FAQ on what bike to bring and how to prepare it.

Do I need a bike?

Yes. You do not want to be without a bike.

What kind of bike is best?

Any bike that’s working is better than no bike or a failed bike. Generally speaking:

  • Fixed-gear is better than shifting gears. Less to break down, easier to fix if it does.
  • Wider tires are better than thinner tires. Don’t bring a road bike, but a classic hybrid or wider is fine. One of those fat-tire beach cruisers would be awesome but don’t go out and buy one.
  • Something basic is better than a fancy expensive bike — but really cheap bikes can be failure prone. Remember that with the playa dust, and probably a few accidental drops, the bike is going to take a beating out there.

A popular Burn bike is the Huffy Cranbrook for it’s low price and basic construction. I rode a brand-new one in 2016 and it was just fine. In 2017 we took a pair of these, each on their second burn, and they both required major work by middle of the week due to the rough conditions for bikes that year. In 2018 we took our “real” bikes: a 7-speed and 18-speed, both with cable brakes and 700cc hybrid tires, and fortunately they both fared well. Based on the latter experience we’ll continue to bring our good bikes.

If you bring a geared bike, you’ll want to find the gear that gives you the ratio desired for level ground and keeps the chain in as straight alignment as possible, and don’t shift it after that.

How should I prepare my bike?

  1. Make sure it’s in good working order before you get to the playa, including properly-inflated tires.
  2. Add colourful lights that make your bike visible and recognizable. We like Wheelbrightz and/or EL wire. The more bright and unique, the better!
  3. Add a cable combination lock. This is just to prevent casual “borrowing” or mistaken identity; nobody is out stealing bikes with cutters. Get cable-style so that you can easily pass it through your wheel. Get combination because keys are too easy to lose. Something cheap and lightweight is just fine. Just make sure it’s fast and easy to lock/unlock as you’ll be using it constantly.
  4. Add a kickstand. There won’t often be places to lean your bike, and laying it down constantly is asking for damage. Get an old tennis ball and skewer it on the end of your kickstand to prevent it from penetrating into the playa.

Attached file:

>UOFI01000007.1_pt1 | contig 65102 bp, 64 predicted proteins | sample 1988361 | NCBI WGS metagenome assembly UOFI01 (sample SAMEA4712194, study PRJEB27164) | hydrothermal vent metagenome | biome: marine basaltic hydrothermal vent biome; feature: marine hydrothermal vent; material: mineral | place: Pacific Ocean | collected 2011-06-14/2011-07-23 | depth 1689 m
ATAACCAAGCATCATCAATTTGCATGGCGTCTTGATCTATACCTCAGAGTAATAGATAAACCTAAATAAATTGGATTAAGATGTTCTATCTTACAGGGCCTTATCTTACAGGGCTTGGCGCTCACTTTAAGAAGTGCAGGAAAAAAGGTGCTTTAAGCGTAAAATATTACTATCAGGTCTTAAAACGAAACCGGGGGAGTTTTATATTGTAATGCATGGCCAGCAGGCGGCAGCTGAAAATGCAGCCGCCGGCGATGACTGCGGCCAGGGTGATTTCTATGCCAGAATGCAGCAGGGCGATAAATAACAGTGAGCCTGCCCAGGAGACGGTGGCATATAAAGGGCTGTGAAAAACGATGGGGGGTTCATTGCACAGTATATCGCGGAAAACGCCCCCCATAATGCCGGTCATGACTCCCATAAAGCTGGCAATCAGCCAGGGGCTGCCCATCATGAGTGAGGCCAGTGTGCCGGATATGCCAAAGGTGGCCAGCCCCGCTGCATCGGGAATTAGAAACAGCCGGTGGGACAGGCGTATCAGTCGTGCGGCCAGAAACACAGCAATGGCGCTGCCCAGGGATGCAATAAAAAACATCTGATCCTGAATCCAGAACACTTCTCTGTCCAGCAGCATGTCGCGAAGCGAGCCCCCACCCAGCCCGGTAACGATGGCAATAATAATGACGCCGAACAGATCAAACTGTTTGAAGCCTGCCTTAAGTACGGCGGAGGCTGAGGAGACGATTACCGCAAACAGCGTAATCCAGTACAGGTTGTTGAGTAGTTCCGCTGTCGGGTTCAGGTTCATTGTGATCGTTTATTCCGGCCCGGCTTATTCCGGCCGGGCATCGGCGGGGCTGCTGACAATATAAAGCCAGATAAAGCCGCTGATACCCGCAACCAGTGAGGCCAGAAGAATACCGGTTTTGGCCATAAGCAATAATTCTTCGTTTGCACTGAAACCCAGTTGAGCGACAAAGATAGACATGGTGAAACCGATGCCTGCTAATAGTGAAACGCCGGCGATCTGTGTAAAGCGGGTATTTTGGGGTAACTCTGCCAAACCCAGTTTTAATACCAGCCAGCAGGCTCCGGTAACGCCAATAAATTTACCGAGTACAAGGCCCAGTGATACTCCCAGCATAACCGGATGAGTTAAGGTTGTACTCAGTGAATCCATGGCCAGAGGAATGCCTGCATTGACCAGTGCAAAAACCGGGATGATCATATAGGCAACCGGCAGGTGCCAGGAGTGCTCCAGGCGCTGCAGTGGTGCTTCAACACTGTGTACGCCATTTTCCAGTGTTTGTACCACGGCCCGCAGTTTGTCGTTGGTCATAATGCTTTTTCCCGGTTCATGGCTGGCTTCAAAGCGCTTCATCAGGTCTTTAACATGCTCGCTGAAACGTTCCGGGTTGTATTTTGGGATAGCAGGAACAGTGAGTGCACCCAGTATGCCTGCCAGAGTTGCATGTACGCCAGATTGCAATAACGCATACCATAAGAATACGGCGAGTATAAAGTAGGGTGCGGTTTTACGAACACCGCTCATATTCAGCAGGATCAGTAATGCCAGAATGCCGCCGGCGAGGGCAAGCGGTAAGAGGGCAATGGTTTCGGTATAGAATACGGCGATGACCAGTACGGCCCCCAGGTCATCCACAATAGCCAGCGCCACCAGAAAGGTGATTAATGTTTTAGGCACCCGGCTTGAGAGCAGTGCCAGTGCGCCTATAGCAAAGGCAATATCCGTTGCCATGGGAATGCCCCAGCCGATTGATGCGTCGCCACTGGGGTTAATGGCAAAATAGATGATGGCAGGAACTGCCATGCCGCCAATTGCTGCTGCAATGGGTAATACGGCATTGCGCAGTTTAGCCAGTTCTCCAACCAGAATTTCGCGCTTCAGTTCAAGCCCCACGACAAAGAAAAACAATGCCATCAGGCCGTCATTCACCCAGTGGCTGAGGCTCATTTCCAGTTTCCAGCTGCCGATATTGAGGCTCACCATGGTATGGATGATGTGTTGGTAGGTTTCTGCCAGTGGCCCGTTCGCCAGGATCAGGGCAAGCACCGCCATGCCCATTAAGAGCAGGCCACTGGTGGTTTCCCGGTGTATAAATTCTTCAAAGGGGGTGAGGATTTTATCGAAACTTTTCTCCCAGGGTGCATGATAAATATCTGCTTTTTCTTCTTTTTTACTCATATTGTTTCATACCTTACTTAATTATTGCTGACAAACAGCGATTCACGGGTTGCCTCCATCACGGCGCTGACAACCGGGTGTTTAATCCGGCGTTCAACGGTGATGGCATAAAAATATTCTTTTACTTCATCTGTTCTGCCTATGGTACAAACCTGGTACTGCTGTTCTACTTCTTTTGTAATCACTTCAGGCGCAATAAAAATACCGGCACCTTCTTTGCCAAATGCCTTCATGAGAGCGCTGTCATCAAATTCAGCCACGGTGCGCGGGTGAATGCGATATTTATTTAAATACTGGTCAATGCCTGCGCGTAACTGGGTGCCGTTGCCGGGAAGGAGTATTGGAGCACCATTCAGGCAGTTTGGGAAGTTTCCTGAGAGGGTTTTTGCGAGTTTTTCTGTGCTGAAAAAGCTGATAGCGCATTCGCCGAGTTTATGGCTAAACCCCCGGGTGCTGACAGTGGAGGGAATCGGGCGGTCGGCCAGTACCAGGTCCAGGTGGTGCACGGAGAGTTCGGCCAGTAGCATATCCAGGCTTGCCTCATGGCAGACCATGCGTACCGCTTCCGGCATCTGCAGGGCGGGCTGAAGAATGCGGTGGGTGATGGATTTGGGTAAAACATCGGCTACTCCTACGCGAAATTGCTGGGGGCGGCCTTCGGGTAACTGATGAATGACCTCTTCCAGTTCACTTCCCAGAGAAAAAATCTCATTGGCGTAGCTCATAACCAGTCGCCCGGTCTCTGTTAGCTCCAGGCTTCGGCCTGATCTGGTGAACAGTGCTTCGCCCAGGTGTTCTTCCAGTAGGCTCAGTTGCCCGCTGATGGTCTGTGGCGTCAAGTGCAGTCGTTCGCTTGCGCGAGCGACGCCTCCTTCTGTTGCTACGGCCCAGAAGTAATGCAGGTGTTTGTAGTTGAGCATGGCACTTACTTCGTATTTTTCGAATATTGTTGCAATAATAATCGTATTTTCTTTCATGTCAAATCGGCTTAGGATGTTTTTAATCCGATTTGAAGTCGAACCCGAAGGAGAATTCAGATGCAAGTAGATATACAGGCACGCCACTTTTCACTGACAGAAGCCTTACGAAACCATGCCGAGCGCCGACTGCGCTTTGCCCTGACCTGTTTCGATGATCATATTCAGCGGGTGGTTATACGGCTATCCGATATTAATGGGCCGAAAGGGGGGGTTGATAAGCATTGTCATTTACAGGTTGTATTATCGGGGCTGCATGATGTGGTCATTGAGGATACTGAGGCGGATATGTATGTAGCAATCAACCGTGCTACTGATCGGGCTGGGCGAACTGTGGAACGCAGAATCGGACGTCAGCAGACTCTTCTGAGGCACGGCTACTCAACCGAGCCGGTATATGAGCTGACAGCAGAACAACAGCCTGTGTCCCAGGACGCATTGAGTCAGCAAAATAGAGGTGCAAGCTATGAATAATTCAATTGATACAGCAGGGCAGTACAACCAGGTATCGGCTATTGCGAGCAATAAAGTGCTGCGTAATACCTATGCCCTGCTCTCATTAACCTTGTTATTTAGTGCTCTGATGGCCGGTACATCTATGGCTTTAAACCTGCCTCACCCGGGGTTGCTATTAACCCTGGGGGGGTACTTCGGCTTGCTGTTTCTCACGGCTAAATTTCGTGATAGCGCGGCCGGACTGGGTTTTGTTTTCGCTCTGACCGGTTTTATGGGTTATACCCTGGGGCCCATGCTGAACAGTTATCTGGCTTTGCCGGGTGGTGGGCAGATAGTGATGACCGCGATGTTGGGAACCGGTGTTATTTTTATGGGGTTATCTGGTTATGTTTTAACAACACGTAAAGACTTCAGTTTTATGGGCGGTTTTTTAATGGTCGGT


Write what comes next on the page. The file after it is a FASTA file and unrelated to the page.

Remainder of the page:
5. Add a headlight and taillight.
  6. Add a basket. A simple front basket is really handy.
  7. Add a tag or label with your name and camp name and location.
  8. Consider a flag pole with lighting to make yourself especially visible and recognizable!
  9. Consider some more decorations to make your bike unique and recognizable. Neon or reflective tape, a stuffed animal mascot, etc… Just nothing that will detach or disintegrate and become MOOP please.

When should I prepare my bike?

Before you get to the playa. Once you’re there, you don’t want to be messing with getting your bike working with few tools, few parts, and better things to do. This includes everything in the above list, with one exception being that you may need to detach your basket and/or flag for loading onto a car carrier, and re-attach once unloaded at camp.

What happens if my bike breaks down?

Ideally you have the parts, tools, and knowledge to fix your bike yourself — but if you don’t have this, luckily we have the incredible folks at the bike repair camps! They’re all fantastic, but remember that their resources are limited, and if it’s a rough year for bikes (like 2017 was) they’ll be very busy and likely running out of parts. Consider bringing a spare bike tube, spare chain, and hex keys or other tools to tighten or make adjustments yourself.

How is my bike getting there?

We currently have capacity for 5 bikes with a 2-bike and a 3-bike car carrier; talk to Ty.

Note that step-through designs (aka “ladies” bikes) require some kind of crossbar to span the seat and handlebar stem to properly load onto these carriers. If you have a non-standard bike (trike, fat tire, electric, etc.) you’ll need to consider that may not fit on the carriers we have already.

Also note that the lightweight combo lock recommended above will not be sufficient if the bike needs to overnight attached to the car. You still want the simple lock for playa use, but also a heavy-duty lock like you’d use if you parked your bike on a city street.

Do I need a helmet?

I won’t tell you not to, but note that I have never seen a single helmet worn on playa. Bike accidents do happen (I was in one my virgin year!), but usually they are embarrassingly low-speed.